It is OK to Love Project Estimates!

Let’s face it. Not everyone likes estimates. But estimates, like vegetables, can be good for you! Terry Bunio, in an article for PM Hut, discusses the benefits of doing estimates before leaping headlong into your next project.

I Think, Therefore I Estimate

Estimates are a form of visualization. Using them is like stepping into a flight simulator before we actually fly the plane, because they force us to think through a situation in detail before committing to execution. Bunio has another useful analogy:

I liken estimating to the visualization successful sport athletes do. It is the visualization and mental practice of what is likely to happen. Great athletes use this practice to anticipate issues and try to make every game as successful as possible.

Yet Bunio warns that an estimate is not an “actual.” It is not a promise of things to come. It is, well, an estimate of things to come, and should be updated regularly to reflect the changing nature of the project.

You’re Only as Good as Your Estimate

Estimates, aside from being useful in themselves, generate discussions about what is valuable. Of course, if you make estimates without sharing them, then you won’t generate discussion about value (what’s worse, you’ve failed to communicate, but that’s a separate issue entirely).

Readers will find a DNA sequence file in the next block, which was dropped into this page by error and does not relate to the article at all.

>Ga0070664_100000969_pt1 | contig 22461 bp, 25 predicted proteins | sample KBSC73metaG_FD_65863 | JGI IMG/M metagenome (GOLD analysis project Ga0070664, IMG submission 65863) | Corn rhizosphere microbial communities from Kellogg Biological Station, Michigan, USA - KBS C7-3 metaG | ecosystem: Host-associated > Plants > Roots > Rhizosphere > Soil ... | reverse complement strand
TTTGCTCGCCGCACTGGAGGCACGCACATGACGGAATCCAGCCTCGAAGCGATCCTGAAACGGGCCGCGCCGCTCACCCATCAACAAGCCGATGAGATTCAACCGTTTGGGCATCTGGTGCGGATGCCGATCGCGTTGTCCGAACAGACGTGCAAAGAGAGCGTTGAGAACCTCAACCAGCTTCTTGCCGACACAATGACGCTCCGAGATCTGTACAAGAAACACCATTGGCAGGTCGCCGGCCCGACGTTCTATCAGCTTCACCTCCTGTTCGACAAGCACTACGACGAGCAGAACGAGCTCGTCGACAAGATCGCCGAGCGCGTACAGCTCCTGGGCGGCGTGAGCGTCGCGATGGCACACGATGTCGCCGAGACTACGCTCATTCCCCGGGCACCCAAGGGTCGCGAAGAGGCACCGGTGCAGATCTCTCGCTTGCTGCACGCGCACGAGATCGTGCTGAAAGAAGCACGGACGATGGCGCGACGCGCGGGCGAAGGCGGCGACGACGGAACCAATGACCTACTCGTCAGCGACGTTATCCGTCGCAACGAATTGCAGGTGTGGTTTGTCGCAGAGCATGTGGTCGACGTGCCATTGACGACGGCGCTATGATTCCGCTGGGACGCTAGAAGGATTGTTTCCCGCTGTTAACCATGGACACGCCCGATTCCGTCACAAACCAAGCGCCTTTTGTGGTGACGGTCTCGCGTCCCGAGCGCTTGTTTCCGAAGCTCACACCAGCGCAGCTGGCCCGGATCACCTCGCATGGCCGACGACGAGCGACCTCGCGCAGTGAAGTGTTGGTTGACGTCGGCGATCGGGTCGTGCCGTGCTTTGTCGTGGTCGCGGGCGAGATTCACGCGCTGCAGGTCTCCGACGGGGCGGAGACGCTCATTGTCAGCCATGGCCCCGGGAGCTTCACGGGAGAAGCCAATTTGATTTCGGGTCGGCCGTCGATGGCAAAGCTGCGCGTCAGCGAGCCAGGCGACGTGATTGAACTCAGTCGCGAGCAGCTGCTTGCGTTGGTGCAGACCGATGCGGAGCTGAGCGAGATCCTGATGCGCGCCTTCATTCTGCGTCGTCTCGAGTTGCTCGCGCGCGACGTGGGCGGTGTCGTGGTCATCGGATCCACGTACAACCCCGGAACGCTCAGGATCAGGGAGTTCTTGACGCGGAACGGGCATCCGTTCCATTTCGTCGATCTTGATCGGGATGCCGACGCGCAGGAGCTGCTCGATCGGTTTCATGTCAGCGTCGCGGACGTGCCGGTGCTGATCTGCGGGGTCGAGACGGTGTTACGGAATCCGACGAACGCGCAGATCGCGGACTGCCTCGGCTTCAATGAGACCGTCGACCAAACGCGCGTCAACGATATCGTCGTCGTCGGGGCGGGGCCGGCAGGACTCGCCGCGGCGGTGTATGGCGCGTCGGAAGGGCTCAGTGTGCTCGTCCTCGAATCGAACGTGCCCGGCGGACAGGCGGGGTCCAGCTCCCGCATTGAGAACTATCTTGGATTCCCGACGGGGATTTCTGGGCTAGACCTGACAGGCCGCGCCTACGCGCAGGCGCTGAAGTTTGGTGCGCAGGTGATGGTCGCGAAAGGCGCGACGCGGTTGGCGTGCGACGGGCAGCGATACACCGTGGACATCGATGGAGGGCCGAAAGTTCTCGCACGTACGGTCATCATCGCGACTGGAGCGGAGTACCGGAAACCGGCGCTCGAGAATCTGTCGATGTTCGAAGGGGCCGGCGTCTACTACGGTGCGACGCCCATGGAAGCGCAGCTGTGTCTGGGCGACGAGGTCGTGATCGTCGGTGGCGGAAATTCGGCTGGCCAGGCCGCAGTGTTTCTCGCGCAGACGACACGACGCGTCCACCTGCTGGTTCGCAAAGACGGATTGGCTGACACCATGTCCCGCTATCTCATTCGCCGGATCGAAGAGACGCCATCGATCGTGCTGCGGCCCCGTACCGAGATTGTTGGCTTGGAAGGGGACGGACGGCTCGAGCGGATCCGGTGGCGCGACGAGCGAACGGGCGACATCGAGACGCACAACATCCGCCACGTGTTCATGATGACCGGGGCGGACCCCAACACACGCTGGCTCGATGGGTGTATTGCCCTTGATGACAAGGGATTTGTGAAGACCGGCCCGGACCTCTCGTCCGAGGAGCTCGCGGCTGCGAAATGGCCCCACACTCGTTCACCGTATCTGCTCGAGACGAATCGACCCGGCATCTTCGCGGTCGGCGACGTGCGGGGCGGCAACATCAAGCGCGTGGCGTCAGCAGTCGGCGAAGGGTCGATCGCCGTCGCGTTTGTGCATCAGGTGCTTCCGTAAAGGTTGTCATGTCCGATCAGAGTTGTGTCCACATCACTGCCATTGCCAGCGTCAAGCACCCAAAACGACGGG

It is possible to begin a project without the ability to complete a Minimum Viable Product (MVP) within your current budget. Is this advisable? No ma’am. It is certainly common for IT projects to operate within a very narrow profit margin, but that doesn’t make it good practice!

Strategic Perspective

At the heart of this discussion about estimates is the idea of strategic tradeoffs. Sure it’s more expedient to initiate such-and-such a project without an estimate. But the point is that clients never just focus on one project. From an administrative perspective, it makes sense to do estimates because it helps clients compare the costs and benefits across their entire portfolio. If a particular project looks unpromising based on current estimates, then any funds exceeding MVP can be allocated elsewhere.

Read the original article at:

About Eric Anderson

Eric Anderson is a staff writer for CAI's Accelerating IT Success. He is an intern at Computer Aid Inc., pursuing his master's degree in communications at Penn State University.

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